Blessing is God's imparting of divine favor; when a blessing is given by a man it is a human act invoking divine favor. It can mean also to give thanks to God. In the Old Testament, God blesses people directly-see Genesis 1:22; 2 Samuel 6:11-and there are many examples of men blessing others-Genesis 27:27ff. Such blessing is usually of the greater to the less (cf. Heb. 7:7). Things are also blessed in the Old Testament, God blesses the Sabbath Day (Gen. 2:3), and Moses blesses a man's property (Deut. 33:11).
In the Beatitudes, our Lord gives His well-known teaching. There is also the example of our Lord's blessing children who were brought to Him. The blessing of the loaves and fishes, and of the bread and wine at the , is almost certainly indicative of thanksgiving.
It has become the custom to end most church services with a blessing, although this is by no means a primitive practice and, for instance, in the new Communion services in the , is optional. In the Roman Catholic and Greek Orthodox churches there is a wide use of the blessing of objects. In general the Reformed churches have been reluctant to admit the blessing of things, though the blessing of water in the baptismal service has been made plain in the Church of England Series II services. Curiously enough, side by side with this reluctance, there has been no similar hesitation about dedicating various objects.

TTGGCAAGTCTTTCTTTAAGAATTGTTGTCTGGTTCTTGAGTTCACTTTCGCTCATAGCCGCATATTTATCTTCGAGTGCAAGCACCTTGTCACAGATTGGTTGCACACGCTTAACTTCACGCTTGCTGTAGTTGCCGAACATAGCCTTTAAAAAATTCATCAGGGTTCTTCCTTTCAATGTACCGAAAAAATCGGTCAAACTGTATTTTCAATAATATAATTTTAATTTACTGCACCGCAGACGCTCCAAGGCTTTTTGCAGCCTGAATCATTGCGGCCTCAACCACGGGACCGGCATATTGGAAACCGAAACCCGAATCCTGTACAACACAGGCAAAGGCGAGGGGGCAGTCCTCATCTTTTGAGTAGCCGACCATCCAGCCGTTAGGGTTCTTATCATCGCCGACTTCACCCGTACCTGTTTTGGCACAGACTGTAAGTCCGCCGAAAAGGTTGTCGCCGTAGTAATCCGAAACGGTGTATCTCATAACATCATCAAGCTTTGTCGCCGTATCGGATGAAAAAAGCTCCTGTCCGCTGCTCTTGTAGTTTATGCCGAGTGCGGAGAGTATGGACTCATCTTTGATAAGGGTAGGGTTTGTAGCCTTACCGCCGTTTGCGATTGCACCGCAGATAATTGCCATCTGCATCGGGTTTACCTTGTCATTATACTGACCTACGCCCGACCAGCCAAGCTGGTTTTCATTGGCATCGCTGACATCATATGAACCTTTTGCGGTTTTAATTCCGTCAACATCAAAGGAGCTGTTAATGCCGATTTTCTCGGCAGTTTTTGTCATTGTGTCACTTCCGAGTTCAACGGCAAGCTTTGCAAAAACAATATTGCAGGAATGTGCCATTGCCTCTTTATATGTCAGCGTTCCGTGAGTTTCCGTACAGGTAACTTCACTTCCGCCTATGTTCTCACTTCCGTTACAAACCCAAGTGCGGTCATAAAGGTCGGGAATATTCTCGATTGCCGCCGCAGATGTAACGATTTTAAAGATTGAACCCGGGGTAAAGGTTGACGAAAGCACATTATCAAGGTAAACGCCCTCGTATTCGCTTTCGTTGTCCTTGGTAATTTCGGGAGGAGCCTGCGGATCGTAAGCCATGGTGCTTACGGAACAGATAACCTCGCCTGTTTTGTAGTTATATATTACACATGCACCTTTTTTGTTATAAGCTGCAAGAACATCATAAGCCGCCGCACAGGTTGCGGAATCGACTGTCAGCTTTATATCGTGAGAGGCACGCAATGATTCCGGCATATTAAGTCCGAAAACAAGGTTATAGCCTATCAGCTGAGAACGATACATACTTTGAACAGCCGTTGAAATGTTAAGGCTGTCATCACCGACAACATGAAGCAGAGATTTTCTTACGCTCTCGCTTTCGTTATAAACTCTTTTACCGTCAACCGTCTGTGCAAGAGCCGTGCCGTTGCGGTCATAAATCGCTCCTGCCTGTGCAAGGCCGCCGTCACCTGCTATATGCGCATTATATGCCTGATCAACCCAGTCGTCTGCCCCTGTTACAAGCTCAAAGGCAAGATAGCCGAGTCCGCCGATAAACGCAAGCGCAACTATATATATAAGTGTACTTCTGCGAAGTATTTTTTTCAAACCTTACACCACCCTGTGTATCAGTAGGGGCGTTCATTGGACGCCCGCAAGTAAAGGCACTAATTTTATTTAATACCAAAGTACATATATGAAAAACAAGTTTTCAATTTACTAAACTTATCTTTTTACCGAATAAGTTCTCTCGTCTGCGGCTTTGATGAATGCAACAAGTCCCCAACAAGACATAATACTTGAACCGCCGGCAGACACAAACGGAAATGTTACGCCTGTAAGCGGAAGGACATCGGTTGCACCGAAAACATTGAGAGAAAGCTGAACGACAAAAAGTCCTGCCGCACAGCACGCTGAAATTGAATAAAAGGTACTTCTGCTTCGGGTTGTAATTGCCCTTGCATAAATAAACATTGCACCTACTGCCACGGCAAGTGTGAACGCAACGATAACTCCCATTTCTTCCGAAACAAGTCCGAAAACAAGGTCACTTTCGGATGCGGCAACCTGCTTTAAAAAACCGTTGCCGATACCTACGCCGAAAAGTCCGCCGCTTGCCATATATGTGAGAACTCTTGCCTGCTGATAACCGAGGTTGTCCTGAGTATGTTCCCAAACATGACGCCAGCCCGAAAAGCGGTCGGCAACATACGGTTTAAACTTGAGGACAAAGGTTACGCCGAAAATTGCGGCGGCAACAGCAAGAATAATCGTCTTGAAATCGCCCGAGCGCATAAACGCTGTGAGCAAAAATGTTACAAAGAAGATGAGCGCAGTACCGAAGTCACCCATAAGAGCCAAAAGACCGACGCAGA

Benediction is also the name for a service in the Roman Catholic Church where, at the climax, the congregation is “blessed” by the consecrated host. This developed in thewith popular devotion to the host as a sign of Christ's presence, but is now falling into disuse through the impact of the and the practice of celebrating the Eucharist in the evening.
International Standard Bible Encyclopedia (1915)
Sometimes means the form of words used in invoking the bestowal of good, as in